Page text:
January 11, 2018
In Las Vegas this week, Samsung is showcasing its first MicroLED consumer television. Dubbed “The Wall,” the 146-inch, bezel-less, 4K TV is modular, offering consumers the ability to customize its size and shape by adding or removing sections without affecting image quality. MicroLED’s self-emitting tech uses millions of micro-sized chips that individually emit light, which eliminates the need for color filters or backlighting. If one day affordable, this tech could replace LED for consumer TVs and lead to wallpaper screens. The Wall by Samsung is expected to be available later this year, although pricing has yet to be announced.
“The technology will eventually allow for so-called wallpaper screens, which are displays that cover an entire wall of any shape or size, said James McQuivey, a Forrester analyst,” reports CNN.
“On a wall screen, you can watch TV, designating any section or portion of the display to act like a TV,” McQuivey noted. “But the rest of the wall can continue to display other things: family memories, simulated decor, or the avatars of family members watching remotely.”
According to Wired, “Your next TV almost certainly won’t be MicroLED, or even the one after that. Someday, though, it could become the industry standard, one that’s bigger, brighter, and more beautiful than almost anything on the market today.”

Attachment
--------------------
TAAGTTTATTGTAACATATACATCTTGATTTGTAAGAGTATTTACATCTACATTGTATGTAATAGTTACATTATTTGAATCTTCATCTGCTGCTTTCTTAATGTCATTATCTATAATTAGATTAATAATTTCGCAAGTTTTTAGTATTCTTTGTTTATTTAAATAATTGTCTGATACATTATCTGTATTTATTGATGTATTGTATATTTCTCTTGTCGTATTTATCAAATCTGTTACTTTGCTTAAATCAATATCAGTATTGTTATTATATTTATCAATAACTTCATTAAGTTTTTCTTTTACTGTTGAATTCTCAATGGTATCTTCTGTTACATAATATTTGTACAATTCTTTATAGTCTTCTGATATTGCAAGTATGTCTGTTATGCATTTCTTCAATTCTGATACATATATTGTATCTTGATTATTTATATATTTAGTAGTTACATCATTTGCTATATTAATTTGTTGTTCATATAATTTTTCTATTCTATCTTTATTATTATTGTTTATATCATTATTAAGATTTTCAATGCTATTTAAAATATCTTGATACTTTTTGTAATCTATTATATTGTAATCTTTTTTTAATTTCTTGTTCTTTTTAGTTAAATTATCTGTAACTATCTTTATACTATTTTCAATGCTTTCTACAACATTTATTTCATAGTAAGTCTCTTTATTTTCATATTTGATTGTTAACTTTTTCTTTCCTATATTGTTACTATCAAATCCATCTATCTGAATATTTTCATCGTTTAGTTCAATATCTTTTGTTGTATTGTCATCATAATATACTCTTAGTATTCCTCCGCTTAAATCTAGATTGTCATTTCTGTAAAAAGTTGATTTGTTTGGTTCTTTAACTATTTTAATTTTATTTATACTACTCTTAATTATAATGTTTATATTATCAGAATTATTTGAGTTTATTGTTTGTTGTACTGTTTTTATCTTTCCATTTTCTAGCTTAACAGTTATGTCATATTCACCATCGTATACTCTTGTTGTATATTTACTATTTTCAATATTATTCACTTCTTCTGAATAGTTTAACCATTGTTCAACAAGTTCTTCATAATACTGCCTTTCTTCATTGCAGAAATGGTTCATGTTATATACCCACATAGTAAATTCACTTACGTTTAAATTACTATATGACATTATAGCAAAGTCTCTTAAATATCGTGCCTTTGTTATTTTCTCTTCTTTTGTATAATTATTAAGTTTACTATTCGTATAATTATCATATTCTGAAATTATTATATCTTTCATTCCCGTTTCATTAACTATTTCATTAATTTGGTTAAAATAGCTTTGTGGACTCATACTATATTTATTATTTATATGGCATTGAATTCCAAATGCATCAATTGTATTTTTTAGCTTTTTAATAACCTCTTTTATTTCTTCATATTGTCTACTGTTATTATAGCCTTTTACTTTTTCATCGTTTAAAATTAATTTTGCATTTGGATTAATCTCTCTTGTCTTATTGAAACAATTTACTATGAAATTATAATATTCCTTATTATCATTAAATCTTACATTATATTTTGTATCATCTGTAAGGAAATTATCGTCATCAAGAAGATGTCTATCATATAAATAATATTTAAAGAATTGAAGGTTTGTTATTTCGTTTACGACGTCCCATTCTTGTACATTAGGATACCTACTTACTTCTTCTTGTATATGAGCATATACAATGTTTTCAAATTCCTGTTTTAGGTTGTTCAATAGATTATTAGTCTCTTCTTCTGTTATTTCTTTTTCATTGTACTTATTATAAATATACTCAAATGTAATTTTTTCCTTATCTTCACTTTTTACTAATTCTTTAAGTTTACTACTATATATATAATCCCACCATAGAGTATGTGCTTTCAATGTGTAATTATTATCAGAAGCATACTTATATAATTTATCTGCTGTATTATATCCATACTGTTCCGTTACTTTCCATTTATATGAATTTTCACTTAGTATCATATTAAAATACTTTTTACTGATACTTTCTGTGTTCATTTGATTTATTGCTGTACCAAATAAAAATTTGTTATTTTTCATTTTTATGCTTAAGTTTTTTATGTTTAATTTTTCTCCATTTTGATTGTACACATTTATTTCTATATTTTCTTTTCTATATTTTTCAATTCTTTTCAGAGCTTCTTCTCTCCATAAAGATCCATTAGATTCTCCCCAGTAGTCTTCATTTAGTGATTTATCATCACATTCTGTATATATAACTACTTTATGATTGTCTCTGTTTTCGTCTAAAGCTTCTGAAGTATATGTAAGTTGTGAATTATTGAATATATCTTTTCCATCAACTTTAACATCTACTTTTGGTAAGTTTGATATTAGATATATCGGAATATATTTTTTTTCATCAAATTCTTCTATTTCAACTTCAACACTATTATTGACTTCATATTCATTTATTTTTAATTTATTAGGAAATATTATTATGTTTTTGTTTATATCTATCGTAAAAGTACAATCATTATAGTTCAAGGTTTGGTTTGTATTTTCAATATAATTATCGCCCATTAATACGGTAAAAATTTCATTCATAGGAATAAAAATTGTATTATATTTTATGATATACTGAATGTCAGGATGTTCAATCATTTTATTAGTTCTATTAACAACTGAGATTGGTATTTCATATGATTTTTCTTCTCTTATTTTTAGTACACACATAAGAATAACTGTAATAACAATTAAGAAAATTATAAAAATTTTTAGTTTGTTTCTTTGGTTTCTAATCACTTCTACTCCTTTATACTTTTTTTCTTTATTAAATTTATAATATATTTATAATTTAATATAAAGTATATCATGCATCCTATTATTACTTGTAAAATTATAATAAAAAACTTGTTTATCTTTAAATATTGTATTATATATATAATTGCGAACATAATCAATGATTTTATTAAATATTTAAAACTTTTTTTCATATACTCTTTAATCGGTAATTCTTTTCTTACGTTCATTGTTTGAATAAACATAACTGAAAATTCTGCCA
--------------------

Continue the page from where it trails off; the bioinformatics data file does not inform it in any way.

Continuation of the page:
While today’s LED tech works well, it requires backlighting, which can affect contrast ratio. OLED does not require backlight, one of the primary reasons its blacks and overall picture quality look so impressive. MicroLED aims to take this quality to the next level.
“Like OLED, MicroLED ditches the backlight, favoring instead extremely tiny LEDs, each of which comprises a red, green, and blue sub-pixel that can provide its own light,” explains Wired. “It also swaps in an inorganic material — gallium nitride, for those keeping score at home — for OLED’s organic offering, a critical difference for a few reasons.”
“OLEDs are made of organic materials that age, resulting in a decrease in luminance over time, with the potential for uneven aging,” explained DisplayMate president Ray Soneira. “LEDs are inorganic, can be made brighter than OLEDs, and aren’t as susceptible to aging.”
Engadget listed The Wall as a finalist in its Best of CES rankings: “The 146-inch 4K screen we saw promises ‘outstanding brightness, contrast and close-to-perfect viewing from any angle.’”
Samsung also announced the “first QLED TV featuring 8K AI technology, which will be launched internationally, starting with Korea and the U.S. during the second half of 2018,” according to the press release. The tech “employs a proprietary algorithm to adjust screen resolution based on picture quality” in each scene, in order to “transform any type of content from any source into a high-resolution 8K.”